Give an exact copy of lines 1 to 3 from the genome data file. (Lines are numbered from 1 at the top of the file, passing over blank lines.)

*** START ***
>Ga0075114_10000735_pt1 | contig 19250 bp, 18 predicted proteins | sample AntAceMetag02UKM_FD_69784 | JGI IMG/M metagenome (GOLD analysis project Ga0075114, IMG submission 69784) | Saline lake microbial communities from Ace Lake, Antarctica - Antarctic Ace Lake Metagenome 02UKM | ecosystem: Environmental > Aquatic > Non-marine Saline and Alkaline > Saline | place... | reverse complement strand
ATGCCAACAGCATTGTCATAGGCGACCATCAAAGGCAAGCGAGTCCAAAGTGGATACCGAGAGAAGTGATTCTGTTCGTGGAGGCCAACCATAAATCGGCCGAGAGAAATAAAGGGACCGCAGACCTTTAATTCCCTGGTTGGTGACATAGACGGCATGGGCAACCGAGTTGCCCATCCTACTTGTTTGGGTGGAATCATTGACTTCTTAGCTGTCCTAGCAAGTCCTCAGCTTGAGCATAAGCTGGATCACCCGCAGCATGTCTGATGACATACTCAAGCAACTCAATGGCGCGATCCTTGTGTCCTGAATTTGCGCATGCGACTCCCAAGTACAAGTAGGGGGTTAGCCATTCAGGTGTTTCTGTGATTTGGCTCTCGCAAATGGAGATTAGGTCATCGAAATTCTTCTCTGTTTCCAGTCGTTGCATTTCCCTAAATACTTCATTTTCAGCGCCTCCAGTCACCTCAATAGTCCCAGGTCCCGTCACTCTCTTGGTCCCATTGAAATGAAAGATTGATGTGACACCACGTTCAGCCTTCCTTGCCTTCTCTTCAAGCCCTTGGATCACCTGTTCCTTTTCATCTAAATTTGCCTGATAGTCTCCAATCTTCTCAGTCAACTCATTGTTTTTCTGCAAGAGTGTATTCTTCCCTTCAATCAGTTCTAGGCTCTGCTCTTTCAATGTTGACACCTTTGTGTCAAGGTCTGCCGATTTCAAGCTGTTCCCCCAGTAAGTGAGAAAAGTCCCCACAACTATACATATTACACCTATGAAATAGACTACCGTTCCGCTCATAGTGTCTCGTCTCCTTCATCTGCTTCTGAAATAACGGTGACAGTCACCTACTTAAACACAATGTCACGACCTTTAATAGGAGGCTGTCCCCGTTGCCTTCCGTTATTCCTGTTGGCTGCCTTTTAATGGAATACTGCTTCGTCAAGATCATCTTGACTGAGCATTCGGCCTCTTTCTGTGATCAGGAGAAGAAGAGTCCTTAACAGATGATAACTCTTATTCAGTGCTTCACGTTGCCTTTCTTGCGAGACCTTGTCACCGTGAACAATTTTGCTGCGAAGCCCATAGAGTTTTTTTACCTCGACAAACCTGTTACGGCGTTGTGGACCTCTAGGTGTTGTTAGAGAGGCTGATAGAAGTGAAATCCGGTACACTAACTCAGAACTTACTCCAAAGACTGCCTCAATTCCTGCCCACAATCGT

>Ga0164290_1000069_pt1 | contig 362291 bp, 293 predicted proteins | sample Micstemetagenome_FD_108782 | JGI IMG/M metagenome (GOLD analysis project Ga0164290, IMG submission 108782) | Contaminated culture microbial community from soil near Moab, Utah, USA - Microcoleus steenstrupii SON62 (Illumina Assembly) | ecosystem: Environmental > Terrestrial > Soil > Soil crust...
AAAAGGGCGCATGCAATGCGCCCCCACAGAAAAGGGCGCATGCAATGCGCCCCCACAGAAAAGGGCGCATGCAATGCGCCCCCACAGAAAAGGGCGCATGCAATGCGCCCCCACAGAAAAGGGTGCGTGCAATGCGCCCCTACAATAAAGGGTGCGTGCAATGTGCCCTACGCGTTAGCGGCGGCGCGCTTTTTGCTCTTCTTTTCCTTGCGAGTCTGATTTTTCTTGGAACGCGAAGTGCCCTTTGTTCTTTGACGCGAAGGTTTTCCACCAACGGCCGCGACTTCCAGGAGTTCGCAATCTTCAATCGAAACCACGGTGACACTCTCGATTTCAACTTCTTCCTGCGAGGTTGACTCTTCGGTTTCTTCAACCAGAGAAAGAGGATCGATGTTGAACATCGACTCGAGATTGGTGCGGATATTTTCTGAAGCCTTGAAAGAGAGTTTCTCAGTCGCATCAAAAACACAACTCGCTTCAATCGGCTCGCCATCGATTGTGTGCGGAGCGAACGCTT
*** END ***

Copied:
>Ga0075114_10000735_pt1 | contig 19250 bp, 18 predicted proteins | sample AntAceMetag02UKM_FD_69784 | JGI IMG/M metagenome (GOLD analysis project Ga0075114, IMG submission 69784) | Saline lake microbial communities from Ace Lake, Antarctica - Antarctic Ace Lake Metagenome 02UKM | ecosystem: Environmental > Aquatic > Non-marine Saline and Alkaline > Saline | place... | reverse complement strand
ATGCCAACAGCATTGTCATAGGCGACCATCAAAGGCAAGCGAGTCCAAAGTGGATACCGAGAGAAGTGATTCTGTTCGTGGAGGCCAACCATAAATCGGCCGAGAGAAATAAAGGGACCGCAGACCTTTAATTCCCTGGTTGGTGACATAGACGGCATGGGCAACCGAGTTGCCCATCCTACTTGTTTGGGTGGAATCATTGACTTCTTAGCTGTCCTAGCAAGTCCTCAGCTTGAGCATAAGCTGGATCACCCGCAGCATGTCTGATGACATACTCAAGCAACTCAATGGCGCGATCCTTGTGTCCTGAATTTGCGCATGCGACTCCCAAGTACAAGTAGGGGGTTAGCCATTCAGGTGTTTCTGTGATTTGGCTCTCGCAAATGGAGATTAGGTCATCGAAATTCTTCTCTGTTTCCAGTCGTTGCATTTCCCTAAATACTTCATTTTCAGCGCCTCCAGTCACCTCAATAGTCCCAGGTCCCGTCACTCTCTTGGTCCCATTGAAATGAAAGATTGATGTGACACCACGTTCAGCCTTCCTTGCCTTCTCTTCAAGCCCTTGGATCACCTGTTCCTTTTCATCTAAATTTGCCTGATAGTCTCCAATCTTCTCAGTCAACTCATTGTTTTTCTGCAAGAGTGTATTCTTCCCTTCAATCAGTTCTAGGCTCTGCTCTTTCAATGTTGACACCTTTGTGTCAAGGTCTGCCGATTTCAAGCTGTTCCCCCAGTAAGTGAGAAAAGTCCCCACAACTATACATATTACACCTATGAAATAGACTACCGTTCCGCTCATAGTGTCTCGTCTCCTTCATCTGCTTCTGAAATAACGGTGACAGTCACCTACTTAAACACAATGTCACGACCTTTAATAGGAGGCTGTCCCCGTTGCCTTCCGTTATTCCTGTTGGCTGCCTTTTAATGGAATACTGCTTCGTCAAGATCATCTTGACTGAGCATTCGGCCTCTTTCTGTGATCAGGAGAAGAAGAGTCCTTAACAGATGATAACTCTTATTCAGTGCTTCACGTTGCCTTTCTTGCGAGACCTTGTCACCGTGAACAATTTTGCTGCGAAGCCCATAGAGTTTTTTTACCTCGACAAACCTGTTACGGCGTTGTGGACCTCTAGGTGTTGTTAGAGAGGCTGATAGAAGTGAAATCCGGTACACTAACTCAGAACTTACTCCAAAGACTGCCTCAATTCCTGCCCACAATCGT

>Ga0164290_1000069_pt1 | contig 362291 bp, 293 predicted proteins | sample Micstemetagenome_FD_108782 | JGI IMG/M metagenome (GOLD analysis project Ga0164290, IMG submission 108782) | Contaminated culture microbial community from soil near Moab, Utah, USA - Microcoleus steenstrupii SON62 (Illumina Assembly) | ecosystem: Environmental > Terrestrial > Soil > Soil crust...